An old Korean hornbow from the 50s or 60s with string and arrows.
84.3 cm / 33.1 inch
69.7 cm / 27.4 inch
Forte 6.5 mm
Middle 5 mm
At wide tip 3.5 mm
Forte 30.5 mm
Middle 29 mm
Widest at tip 31 mm
Approx 16 cm from guard.
(weighed with a set of early iron fittings to reflect mounted balance)
China, Ming to Ming-Qing transition period.
16th or 17th century.
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The Chinese saber comes in a great variety of curvatures, profiles, and with different combinations of grooves and bevels. Oddly, surviving historical texts don't tend to mention these differences or give names for them. This is probably in part because the choice of saber style was free for many officers and soldiers. Regulations therefore only mention those parts that were regulated like total length, color of wrap and material of the fittings. The lack of official terms doesn't remove the need for collectors to want to differentiate styles so in recent decades they came up with a variety of names to classify these sabers until their proper names are found.
Thus, the saber with a clipped tip is now commonly termed yànchìdāo (雁翅刀) or "goose wing saber". The likeness seems far-fetched at first but there is some merit to the term. There is mention of a yànlíngdāo (雁翎刀) or "goose feather saber" in a poem written by Ming emperor Jiajing (ruled 1521 to 1567) about sending off one of his favored generals, Mao Bowen. Soldiers were often likened to geese, and when a soldier died it was sometimes said he "left the flock of geese".1Perhaps soldiers were likened to geese because they, too, tend to move in formation and in the old days campaigns were often seasonal, like the trek of geese.
Read more about saber classification in my article: Chinese saber typology.
Notes to introduction
1. Nicola Di Cosmo; The Diary of a Manchu Soldier in Seventeenth-Century China: "My Service in the Army", by Dzengseo, Routledge Studies in the Early History of Asia. Page 87. (Important detail, yàn (雁) is specifically a wild goose.)
A very rare and early yànchìdāo blade with interesting features. At the base of the blade is an engraved tūnkǒu (吞口) with it's lower "jaw" extending for 14.5 cm, 2 to 3 times longer than common for this design. Its interior is chiseled with archaic designs of flying phoenixes that reminds of their representation in the Han dynasty (206 BC–220 AD). The blade has a single, long groove on each side that follows the entire contour of the back, even drooping down the last section towards the tip.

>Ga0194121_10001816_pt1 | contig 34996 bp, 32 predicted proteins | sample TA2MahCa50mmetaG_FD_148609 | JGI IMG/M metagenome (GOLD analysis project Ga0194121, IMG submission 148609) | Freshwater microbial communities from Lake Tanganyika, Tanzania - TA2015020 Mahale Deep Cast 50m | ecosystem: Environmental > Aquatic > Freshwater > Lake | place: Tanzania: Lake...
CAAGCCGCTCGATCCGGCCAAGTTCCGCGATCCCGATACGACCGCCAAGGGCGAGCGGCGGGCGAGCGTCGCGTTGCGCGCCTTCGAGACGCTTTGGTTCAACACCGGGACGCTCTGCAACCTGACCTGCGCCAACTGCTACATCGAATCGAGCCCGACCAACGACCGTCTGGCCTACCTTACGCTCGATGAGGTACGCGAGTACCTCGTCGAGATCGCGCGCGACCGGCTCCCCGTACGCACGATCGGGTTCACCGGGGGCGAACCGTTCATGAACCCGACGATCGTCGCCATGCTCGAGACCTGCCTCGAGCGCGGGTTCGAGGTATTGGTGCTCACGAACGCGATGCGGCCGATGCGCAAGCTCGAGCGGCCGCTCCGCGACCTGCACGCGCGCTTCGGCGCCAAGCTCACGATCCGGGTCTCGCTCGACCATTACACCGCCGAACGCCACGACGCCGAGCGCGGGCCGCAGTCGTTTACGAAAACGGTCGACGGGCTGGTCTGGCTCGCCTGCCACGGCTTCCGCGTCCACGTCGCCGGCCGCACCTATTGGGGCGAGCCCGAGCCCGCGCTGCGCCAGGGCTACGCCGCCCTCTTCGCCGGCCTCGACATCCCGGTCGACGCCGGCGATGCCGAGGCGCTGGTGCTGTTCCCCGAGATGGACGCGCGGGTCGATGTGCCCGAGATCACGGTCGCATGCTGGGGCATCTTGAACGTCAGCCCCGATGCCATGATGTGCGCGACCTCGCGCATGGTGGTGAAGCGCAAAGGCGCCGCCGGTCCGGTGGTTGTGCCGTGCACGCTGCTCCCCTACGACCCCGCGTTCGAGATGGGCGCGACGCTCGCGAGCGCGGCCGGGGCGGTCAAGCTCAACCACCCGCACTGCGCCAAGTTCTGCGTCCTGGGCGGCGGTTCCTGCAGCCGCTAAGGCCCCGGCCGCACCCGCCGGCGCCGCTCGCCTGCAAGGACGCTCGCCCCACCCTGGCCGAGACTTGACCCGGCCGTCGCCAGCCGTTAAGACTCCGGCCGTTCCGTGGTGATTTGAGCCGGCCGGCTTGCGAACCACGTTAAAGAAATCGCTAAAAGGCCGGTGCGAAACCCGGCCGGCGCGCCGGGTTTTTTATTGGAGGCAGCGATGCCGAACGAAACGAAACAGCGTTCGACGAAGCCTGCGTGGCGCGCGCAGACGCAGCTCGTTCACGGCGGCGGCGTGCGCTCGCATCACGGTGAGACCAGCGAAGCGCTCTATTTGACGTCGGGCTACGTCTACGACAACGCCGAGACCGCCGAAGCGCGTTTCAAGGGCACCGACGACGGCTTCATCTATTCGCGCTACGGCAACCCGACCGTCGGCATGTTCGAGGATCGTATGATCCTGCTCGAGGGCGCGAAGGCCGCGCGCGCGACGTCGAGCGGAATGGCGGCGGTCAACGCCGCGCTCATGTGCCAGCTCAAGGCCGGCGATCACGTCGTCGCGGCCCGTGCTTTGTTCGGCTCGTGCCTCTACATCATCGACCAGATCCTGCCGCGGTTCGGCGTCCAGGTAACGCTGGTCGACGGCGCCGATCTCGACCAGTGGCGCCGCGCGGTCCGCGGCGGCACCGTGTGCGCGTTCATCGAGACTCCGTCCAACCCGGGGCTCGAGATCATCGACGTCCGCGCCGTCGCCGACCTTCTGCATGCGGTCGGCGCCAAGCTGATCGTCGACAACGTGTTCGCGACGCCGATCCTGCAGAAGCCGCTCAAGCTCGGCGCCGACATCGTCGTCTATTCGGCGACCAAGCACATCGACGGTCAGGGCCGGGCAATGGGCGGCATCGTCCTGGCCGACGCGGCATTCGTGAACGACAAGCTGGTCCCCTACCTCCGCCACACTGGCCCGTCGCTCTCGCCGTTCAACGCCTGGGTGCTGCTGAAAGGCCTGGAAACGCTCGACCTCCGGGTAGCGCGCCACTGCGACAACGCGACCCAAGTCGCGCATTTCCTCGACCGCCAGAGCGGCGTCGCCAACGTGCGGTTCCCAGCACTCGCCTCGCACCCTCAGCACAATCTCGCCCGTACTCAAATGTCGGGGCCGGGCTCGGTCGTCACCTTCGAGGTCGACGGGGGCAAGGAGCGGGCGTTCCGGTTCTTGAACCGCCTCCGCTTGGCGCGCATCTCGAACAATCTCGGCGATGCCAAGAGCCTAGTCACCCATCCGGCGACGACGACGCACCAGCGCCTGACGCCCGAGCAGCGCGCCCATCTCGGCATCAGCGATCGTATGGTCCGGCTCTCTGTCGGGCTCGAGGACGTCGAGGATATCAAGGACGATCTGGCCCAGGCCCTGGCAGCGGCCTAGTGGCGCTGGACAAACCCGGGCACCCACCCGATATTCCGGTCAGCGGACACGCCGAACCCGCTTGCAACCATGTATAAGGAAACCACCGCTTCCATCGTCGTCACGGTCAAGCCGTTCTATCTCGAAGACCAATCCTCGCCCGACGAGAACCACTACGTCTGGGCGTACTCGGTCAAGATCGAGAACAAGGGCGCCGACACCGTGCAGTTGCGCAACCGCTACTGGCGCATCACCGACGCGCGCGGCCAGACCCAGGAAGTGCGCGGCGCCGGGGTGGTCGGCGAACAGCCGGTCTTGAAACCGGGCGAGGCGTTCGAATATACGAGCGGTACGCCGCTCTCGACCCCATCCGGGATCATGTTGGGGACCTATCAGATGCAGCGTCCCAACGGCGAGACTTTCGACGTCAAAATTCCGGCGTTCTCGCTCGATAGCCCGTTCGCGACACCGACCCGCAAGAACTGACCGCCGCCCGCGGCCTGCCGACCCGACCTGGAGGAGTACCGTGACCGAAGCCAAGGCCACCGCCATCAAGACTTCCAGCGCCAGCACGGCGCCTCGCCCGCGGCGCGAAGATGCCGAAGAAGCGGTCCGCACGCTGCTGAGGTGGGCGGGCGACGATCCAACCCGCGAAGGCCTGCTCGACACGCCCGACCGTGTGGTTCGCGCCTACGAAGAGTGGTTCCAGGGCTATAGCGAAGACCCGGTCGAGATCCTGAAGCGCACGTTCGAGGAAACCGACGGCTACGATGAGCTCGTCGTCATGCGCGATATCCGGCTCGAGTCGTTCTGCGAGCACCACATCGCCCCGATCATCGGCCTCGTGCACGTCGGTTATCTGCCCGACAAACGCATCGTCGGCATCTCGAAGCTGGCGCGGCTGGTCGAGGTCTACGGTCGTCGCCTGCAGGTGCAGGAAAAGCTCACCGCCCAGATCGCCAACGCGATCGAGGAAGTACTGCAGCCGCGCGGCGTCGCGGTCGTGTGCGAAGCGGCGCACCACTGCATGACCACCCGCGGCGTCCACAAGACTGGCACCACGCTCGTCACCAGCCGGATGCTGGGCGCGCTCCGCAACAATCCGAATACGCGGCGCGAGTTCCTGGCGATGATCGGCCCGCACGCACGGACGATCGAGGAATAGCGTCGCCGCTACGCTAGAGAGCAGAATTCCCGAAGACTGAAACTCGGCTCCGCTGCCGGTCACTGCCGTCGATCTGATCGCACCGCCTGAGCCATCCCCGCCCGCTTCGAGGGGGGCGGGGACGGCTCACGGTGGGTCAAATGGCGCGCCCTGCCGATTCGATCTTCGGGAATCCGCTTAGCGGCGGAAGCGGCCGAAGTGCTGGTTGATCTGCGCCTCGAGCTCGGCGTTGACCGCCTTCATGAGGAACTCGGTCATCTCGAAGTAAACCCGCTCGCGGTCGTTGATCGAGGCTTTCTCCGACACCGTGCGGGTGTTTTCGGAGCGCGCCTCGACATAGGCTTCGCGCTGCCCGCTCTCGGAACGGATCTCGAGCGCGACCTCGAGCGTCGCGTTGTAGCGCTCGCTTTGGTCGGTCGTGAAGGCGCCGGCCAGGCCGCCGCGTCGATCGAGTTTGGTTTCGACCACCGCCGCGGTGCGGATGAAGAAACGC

It is not cut in a conventional manner. It's not as much a channel as it is a depression that starts sloping down from a well-defined ridge line, and stops just under the blade's spine. This construction gives the blade an unusual cross-section with a mildly T-shaped spine. Such a spine is a feature seen on some daggers and swords found on the border regions of former Persia and north India.
A: Conventional groove on a Chinese saber.
B: This saber.
C: Blade cross-section of a north Indian khyber sword.
There is a comparable yànchìdāo with very similar tūnkǒu published in Huangfu.1. The base of that blade is different, but the last secton is almost identical to our example here. Is fitted in what could well be original early fittings, or a later Qing revival of the Ming style.
Woodblock illustration "Oath of the Peach Garden" in a Ming edition of Romance of the Three kingdoms.
Notice the sabers that seem to have similar profile and similar grooves to this piece.
Our blade is polished on the left side, showing the techniques used in the construction of this fine example of late Ming swordsmithing. It reveals a subtle layered structure with an inserted high-carbon edge supported by many layers of forge folded steel. The layered steel has a grainy structure that is caused by the use of a flux out of straw ash, instead of borax, creating series of openings along the grain. These are not to be mistaken for forging flaws, where the layers didn't bond due to pollution in the steel or lack of heat. This grainy structure is an inherent product of traditional Chinese swordsmithing before borax became widely available through maritime trade.
In the right light, one can also make out a sharp line almost in the center of the blade, demarcating the differential heat-treatment where one side was left to cool much quicker than the other, resulting in a hard edge and a softer spine. The effect is known on Japanese swords as hamon. The other side is left in "as found" condition, with only the active rust removed and its patina stabilized. The blade is of good quality and in excellent condition for its age: No nicks, no excessive pitting, no significant disturbances in the blade's contours or bevels.
It comes in a wooden resting scabbard. Polish and scabbard by Philip Tom. A word to the wise: I know a lot of collectors would like this mounted up in later or reproduction fittings. I think this piece deserves to be appreciated "as is".
An very well-preserved Chinese saber blade, probably dating from the late Ming. It is of a rare and early form with interesting decor and design features. Such blades are exceedingly hard to find on today's market.
1. See Jiang "Alex" Huangfu; Iron and Steel Swords of China (中国刀剑), Tomorrow Publishing House, 2007. Page 87.
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